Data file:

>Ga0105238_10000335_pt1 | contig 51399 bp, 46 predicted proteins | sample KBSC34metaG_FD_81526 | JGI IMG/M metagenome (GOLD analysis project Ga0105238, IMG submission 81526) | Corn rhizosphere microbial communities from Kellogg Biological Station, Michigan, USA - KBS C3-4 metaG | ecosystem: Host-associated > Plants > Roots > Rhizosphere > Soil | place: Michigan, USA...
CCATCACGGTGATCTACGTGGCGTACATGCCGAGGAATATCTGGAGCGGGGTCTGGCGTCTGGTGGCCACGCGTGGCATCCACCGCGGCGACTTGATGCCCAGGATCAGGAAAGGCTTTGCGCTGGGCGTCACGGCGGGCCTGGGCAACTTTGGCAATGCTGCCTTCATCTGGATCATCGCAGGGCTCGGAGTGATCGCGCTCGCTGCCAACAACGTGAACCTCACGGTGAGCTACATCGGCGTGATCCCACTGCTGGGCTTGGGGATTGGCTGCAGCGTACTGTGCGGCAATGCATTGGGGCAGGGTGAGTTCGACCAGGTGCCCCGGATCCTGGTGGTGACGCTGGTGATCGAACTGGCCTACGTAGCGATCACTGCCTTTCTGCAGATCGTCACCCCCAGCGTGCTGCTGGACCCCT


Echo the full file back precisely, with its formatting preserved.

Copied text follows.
>Ga0105238_10000335_pt1 | contig 51399 bp, 46 predicted proteins | sample KBSC34metaG_FD_81526 | JGI IMG/M metagenome (GOLD analysis project Ga0105238, IMG submission 81526) | Corn rhizosphere microbial communities from Kellogg Biological Station, Michigan, USA - KBS C3-4 metaG | ecosystem: Host-associated > Plants > Roots > Rhizosphere > Soil | place: Michigan, USA...
CCATCACGGTGATCTACGTGGCGTACATGCCGAGGAATATCTGGAGCGGGGTCTGGCGTCTGGTGGCCACGCGTGGCATCCACCGCGGCGACTTGATGCCCAGGATCAGGAAAGGCTTTGCGCTGGGCGTCACGGCGGGCCTGGGCAACTTTGGCAATGCTGCCTTCATCTGGATCATCGCAGGGCTCGGAGTGATCGCGCTCGCTGCCAACAACGTGAACCTCACGGTGAGCTACATCGGCGTGATCCCACTGCTGGGCTTGGGGATTGGCTGCAGCGTACTGTGCGGCAATGCATTGGGGCAGGGTGAGTTCGACCAGGTGCCCCGGATCCTGGTGGTGACGCTGGTGATCGAACTGGCCTACGTAGCGATCACTGCCTTTCTGCAGATCGTCACCCCCAGCGTGCTGCTGGACCCCT